Santa Monica marks the end of the iconic Route 66. Grab a selfie next to the “End of the Trail” sign. Don’t worry: We won’t tell anyone where you started from.

Follow in the footsteps of Hollywood icons as you cross the footbridge over Swan Lake. Lounge poolside like a star or take advantage of complimentary transportation to its sister site, the equally historic Beverly Hills Hotel.

Privacy and exclusivity run high to protect the identities of celebrity guests. After dinner at Wolfgang Puck, lose yourself among the lush gardens, take a promenade by the pond and close out the evening with a cocktail by the fire.

Marilyn Monroe shot her last photo spread here six weeks before she died. Lindsay Lohan recreated the famous shoot as an homage to the star in 2008. volume 7, edition 2

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apex experience

Monika Bessenrodt-Weberpals (left) cofounded Hamburg Aviation WoMen to support young women in aviation.

Path of Resistance Hamburg Aviation WoMen aims to make gender barriers in the aviation industry a thing of the past. by Katie Sehl

Despite her expertise in physics, Monika Bessenrodt-Weberpals has never chosen the path of least resistance. In the 1970s, when she was studying at the University of Düsseldorf, the right for women to attend university, especially in West Germany, was still in question. The prevailing sentiment was that the world of academia was reserved for bearded men of letters, a prejudice that until 1977 had been legally reinforced by Hausfrauenehe, a state sanction that obliged married women to perform housework and obey the will of their husbands. Things have changed, but barriers still hamper women pursuing traditionally maledominated fields, and Bessenrodt-Weberpals 154

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is still flying against the wind. As vicepresident of the Hamburg University of Applied Sciences, she sits as the only woman on the school’s executive committee, and is the only female member of Hamburg Aviation’s board. But she’s long been channeling her torque to turn things around. In 2013, she cofounded Hamburg Aviation WoMen, a group to support women in the aerospace industry. “We want to strengthen the appreciation for diversity,” she says, “and give women thrust, just as the airplane needs thrust to counteract gravity and air resistance.” With regular meetings and events, the group creates a platform for members, ranging from pilots to engineers to senior executives at Airbus, to share experiences. “The [group] believes in the power of exchange between women – and men, who are always invited to join – from all disciplines and career levels,” says Julia Grosser, manager, Marketing and Communications for Hamburg Aviation. Since its first meeting in April 2013, WoMen’s participants have nearly doubled,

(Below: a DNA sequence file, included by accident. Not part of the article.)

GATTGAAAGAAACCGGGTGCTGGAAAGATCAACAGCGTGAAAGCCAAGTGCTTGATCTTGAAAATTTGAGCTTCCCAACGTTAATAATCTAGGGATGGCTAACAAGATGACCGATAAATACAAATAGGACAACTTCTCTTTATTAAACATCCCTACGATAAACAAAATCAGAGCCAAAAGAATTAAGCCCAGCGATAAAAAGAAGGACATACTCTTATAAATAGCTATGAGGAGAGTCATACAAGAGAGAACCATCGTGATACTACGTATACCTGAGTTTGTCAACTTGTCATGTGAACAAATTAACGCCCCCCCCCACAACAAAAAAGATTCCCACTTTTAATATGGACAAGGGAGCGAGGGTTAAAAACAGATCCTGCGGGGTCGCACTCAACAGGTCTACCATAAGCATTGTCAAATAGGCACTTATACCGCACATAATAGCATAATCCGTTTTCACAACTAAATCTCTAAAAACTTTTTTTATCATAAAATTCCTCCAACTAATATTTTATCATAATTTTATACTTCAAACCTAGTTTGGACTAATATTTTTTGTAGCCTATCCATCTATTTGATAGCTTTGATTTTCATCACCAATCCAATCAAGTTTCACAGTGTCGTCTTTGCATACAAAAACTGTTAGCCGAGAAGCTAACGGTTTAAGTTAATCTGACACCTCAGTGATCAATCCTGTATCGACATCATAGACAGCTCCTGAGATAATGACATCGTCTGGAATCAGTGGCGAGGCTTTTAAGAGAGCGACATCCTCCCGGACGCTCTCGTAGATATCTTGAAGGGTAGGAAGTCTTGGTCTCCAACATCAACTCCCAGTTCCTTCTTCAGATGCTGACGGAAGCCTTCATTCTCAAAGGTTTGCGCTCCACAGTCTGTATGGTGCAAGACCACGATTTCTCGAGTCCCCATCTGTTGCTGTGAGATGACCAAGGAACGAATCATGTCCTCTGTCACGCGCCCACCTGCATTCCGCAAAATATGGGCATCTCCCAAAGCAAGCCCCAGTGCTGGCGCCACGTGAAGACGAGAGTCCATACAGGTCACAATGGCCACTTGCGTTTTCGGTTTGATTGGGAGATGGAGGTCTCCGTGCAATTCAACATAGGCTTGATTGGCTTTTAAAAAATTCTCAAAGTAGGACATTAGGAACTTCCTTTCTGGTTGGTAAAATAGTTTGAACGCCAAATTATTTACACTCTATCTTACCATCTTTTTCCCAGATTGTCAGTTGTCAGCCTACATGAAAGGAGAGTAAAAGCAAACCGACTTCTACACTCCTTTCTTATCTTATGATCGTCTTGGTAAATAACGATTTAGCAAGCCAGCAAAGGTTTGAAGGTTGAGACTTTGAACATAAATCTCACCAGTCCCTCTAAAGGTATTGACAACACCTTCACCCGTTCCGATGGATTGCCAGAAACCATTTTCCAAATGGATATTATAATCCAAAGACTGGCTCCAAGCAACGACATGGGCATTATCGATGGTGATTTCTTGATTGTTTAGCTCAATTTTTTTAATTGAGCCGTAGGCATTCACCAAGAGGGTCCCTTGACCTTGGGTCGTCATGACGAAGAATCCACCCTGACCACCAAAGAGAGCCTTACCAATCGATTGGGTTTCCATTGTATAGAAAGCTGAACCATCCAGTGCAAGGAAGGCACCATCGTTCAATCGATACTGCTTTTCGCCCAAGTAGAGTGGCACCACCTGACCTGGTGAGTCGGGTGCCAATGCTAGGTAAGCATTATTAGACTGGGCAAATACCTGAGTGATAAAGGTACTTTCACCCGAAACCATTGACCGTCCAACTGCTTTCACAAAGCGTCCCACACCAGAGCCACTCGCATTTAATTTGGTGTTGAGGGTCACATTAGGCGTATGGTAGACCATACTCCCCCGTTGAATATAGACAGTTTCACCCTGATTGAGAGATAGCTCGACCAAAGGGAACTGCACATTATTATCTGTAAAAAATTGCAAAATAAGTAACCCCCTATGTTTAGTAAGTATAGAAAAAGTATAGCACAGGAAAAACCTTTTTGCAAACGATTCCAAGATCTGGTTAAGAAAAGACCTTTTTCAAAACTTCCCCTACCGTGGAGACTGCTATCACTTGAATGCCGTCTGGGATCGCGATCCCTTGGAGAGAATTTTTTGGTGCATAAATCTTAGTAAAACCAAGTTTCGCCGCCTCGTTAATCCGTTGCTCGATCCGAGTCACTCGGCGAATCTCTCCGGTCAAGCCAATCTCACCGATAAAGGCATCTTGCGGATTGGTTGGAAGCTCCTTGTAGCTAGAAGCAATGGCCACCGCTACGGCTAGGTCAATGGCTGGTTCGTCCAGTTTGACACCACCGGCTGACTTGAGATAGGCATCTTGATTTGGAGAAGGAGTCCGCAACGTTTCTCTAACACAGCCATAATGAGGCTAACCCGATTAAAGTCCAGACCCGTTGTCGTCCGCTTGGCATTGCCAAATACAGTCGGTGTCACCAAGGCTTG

from 48 to 90. With digitalization in focus this year, four scheduled kurzflüge (short flights) and a rundflug (scenic flight) will connect participants with women working in IT. In March, Women Boosting Aviation – an exhibition that was also showcased last year in partnership with the Hamburg Aviation cluster at Hamburg’s city hall, shopping malls and Hamburg Airport – will be on display again in one of the city’s largest shopping malls. “Mentoring and networking are important thrust forces,” Bessenrodt-Weberpals says. “They can help young women to become more visible, self-confident and better at self-promotion.”

If you are an APEX member who is interested in contributing to the Throwback page, please submit your story ideas to editor@apex.aero. Airline Passenger Experience Association

PHOTOS: LUFTHANSA TECHNIK

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APEX Experience 7.2 April/May 2017  

Settle into this issue’s stories about the seats and services that shape comfort for air travelers. For some it’s about aisle access, for ot...

APEX Experience 7.2 April/May 2017  

Settle into this issue’s stories about the seats and services that shape comfort for air travelers. For some it’s about aisle access, for ot...